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Relief & Aid In the South

This past week was full. Our friend Chel Finn did a medical outreach clinic in Fonde Doux, along with the staff from our clinic. They saw patients with varying forms of illnesses and injuries. We are so thankful that we were able to do this, especially with Chel!

Chel and Angie also worked together to create a thorough and detailed plan of action for cholera for the local area of Grand Goave, but also for general awareness purposes. We are in the process of translating it into Creole, and it will be read over MOHI’s radio station this week.

Pastor Lex returned on Tuesday, and got right to work assembling a group and supplies to take a trip south, to help those most affected by Hurricane Matthew. Rice, clothes, water, and medicine were all packed into the MOHI bus and a group of MOHI staff & volunteers made the trek to Port-à-Piment on Friday.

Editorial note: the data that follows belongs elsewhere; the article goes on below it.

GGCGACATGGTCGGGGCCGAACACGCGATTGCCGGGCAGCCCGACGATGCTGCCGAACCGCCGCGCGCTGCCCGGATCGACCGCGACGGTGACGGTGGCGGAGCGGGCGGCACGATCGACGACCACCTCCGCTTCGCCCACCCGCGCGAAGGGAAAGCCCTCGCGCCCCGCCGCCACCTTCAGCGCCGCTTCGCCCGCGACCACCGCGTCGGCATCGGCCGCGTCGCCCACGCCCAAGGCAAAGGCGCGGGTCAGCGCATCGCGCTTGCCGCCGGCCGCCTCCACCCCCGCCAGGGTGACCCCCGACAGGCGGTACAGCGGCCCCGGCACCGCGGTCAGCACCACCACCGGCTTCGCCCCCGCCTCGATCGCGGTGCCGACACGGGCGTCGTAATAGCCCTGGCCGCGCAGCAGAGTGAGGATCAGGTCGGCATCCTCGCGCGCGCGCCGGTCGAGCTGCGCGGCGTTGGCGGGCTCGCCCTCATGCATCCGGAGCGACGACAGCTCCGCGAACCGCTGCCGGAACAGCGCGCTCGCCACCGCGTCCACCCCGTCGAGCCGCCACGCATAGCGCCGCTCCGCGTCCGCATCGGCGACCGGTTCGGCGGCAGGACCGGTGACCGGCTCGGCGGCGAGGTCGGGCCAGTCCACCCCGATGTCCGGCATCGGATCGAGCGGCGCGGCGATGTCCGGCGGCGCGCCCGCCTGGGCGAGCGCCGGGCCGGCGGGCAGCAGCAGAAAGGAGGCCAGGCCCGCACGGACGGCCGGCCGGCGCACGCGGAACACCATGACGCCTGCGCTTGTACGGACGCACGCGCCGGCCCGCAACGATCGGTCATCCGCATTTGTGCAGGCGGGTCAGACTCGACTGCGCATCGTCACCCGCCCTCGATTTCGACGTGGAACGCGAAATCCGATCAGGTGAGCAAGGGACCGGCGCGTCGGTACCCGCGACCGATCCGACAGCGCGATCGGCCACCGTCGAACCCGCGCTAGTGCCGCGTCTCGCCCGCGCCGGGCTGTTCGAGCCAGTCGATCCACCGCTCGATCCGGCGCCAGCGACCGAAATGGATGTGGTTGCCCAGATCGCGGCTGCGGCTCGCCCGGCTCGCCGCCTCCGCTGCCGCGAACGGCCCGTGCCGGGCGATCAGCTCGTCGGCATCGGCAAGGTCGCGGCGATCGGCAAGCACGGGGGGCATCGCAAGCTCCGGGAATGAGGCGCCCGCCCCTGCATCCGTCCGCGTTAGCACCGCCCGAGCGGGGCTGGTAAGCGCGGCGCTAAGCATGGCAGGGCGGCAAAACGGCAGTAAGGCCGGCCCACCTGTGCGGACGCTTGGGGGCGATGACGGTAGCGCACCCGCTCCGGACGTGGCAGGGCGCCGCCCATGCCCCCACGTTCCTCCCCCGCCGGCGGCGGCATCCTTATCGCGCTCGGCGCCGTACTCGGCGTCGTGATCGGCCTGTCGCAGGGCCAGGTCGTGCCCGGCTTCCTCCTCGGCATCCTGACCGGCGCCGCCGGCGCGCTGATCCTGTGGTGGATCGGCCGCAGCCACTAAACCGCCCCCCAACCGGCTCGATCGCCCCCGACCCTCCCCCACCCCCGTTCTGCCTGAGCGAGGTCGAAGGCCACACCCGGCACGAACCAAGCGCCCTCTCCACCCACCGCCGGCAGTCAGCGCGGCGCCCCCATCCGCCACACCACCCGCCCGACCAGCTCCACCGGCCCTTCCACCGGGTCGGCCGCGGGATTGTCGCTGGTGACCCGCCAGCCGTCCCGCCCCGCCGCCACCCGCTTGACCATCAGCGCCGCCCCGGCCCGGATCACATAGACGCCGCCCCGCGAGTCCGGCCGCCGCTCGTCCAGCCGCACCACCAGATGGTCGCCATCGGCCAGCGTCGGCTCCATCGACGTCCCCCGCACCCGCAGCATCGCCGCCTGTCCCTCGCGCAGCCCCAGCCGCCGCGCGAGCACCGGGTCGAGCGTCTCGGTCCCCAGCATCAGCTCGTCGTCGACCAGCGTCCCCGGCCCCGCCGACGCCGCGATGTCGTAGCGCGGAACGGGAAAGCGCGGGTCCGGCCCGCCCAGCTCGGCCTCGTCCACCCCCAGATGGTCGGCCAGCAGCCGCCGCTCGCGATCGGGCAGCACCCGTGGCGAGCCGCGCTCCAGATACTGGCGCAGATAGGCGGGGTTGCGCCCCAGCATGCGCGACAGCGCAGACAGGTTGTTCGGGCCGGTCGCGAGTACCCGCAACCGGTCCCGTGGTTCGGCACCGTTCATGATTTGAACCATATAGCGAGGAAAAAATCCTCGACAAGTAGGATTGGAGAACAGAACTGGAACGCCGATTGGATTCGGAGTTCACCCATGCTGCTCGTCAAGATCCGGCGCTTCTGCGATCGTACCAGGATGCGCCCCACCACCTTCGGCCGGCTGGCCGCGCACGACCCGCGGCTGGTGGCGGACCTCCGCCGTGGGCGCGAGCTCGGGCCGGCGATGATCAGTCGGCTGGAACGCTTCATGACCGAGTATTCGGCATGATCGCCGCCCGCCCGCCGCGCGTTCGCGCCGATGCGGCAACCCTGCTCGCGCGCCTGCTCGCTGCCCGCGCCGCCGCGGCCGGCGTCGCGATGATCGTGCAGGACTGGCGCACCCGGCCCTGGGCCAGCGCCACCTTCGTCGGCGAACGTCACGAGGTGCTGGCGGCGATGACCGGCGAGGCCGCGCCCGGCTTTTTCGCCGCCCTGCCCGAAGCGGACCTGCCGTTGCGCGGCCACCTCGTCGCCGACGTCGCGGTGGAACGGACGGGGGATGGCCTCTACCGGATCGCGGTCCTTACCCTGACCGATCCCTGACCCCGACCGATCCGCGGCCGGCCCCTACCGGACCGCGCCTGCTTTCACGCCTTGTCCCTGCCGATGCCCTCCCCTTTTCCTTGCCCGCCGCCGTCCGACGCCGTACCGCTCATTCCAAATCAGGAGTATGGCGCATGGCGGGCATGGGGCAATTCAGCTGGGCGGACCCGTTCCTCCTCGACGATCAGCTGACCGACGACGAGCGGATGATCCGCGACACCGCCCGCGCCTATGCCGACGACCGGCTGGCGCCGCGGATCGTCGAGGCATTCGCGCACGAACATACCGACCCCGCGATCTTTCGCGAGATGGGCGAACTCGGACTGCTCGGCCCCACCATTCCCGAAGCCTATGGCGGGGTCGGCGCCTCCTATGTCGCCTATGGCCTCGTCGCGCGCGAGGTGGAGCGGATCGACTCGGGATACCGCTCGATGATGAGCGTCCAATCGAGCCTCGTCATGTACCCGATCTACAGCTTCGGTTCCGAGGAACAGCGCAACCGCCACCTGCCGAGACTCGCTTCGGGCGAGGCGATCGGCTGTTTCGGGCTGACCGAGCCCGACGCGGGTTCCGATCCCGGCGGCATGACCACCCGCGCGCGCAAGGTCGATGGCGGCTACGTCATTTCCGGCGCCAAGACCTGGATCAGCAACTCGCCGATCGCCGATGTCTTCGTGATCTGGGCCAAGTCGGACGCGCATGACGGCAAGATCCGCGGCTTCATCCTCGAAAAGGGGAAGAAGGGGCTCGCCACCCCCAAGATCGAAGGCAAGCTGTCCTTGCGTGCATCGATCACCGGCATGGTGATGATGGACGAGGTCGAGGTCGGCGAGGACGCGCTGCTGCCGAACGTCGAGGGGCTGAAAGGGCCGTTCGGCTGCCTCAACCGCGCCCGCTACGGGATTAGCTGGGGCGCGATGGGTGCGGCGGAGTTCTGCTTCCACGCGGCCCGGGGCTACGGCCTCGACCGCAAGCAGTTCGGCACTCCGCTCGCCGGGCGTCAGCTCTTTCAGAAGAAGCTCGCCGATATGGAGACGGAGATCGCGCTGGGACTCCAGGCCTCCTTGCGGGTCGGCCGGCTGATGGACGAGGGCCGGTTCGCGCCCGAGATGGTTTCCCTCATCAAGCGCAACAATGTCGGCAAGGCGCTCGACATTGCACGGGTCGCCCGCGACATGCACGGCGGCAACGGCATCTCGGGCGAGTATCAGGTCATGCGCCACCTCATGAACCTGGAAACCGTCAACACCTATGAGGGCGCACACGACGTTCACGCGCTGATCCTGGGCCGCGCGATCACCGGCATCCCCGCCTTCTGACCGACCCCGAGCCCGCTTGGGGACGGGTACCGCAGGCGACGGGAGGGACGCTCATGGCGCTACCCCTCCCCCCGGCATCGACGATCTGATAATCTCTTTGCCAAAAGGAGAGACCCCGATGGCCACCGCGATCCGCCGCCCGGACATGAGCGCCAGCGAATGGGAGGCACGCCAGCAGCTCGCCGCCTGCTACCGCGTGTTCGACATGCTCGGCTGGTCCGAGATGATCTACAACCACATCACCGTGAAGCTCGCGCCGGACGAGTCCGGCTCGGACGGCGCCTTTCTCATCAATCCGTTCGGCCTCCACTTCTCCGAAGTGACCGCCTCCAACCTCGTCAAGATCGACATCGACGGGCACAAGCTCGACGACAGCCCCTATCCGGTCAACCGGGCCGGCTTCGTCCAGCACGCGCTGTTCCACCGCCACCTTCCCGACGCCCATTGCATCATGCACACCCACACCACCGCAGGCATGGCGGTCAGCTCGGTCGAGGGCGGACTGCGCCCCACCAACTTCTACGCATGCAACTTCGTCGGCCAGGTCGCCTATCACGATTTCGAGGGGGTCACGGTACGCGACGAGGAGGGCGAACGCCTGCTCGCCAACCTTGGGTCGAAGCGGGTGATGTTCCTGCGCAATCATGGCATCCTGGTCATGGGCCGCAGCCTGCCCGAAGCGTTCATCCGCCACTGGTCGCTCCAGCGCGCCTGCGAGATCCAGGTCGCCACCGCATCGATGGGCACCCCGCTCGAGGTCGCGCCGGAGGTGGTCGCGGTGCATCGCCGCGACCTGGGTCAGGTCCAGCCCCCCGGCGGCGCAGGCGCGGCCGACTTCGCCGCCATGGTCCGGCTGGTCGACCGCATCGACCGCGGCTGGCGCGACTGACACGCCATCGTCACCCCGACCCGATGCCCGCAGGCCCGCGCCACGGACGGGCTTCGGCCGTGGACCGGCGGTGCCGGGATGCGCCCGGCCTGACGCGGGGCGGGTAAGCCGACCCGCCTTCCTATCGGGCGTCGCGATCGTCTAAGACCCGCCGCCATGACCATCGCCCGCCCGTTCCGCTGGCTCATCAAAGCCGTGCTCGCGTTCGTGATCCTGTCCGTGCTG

We met at the MOHI campus at 3:30 in the morning, and were on the road by 4 a.m. It took us about six hours to get to Port-à-Piment, but it did not take us that long to start seeing the path of destruction left behind by Matthew increase catastrophically.

Last week, I drove into Port-au-Prince, and Angie and I noted that there seemed to be a line of where the damage started and ended. The closer you got to Port-au-Prince, the less noticeable damage got. If you’re looking at a map, The line from where the damage began to be noticeable was Leogane, and then it got worse as you went further southwest. I have included a map below this section, so that you can have a visual. Find the capital Port-au-Prince a little below the middle left of the country. Now look a little to the left and find Leogane. That was about where the damage became noticeable. From there on out to the west (further to your left), the path of destruction grew more and more catastrophic. Port-à-Piment is not on the map, but Port Salut is, and they are right next to each other.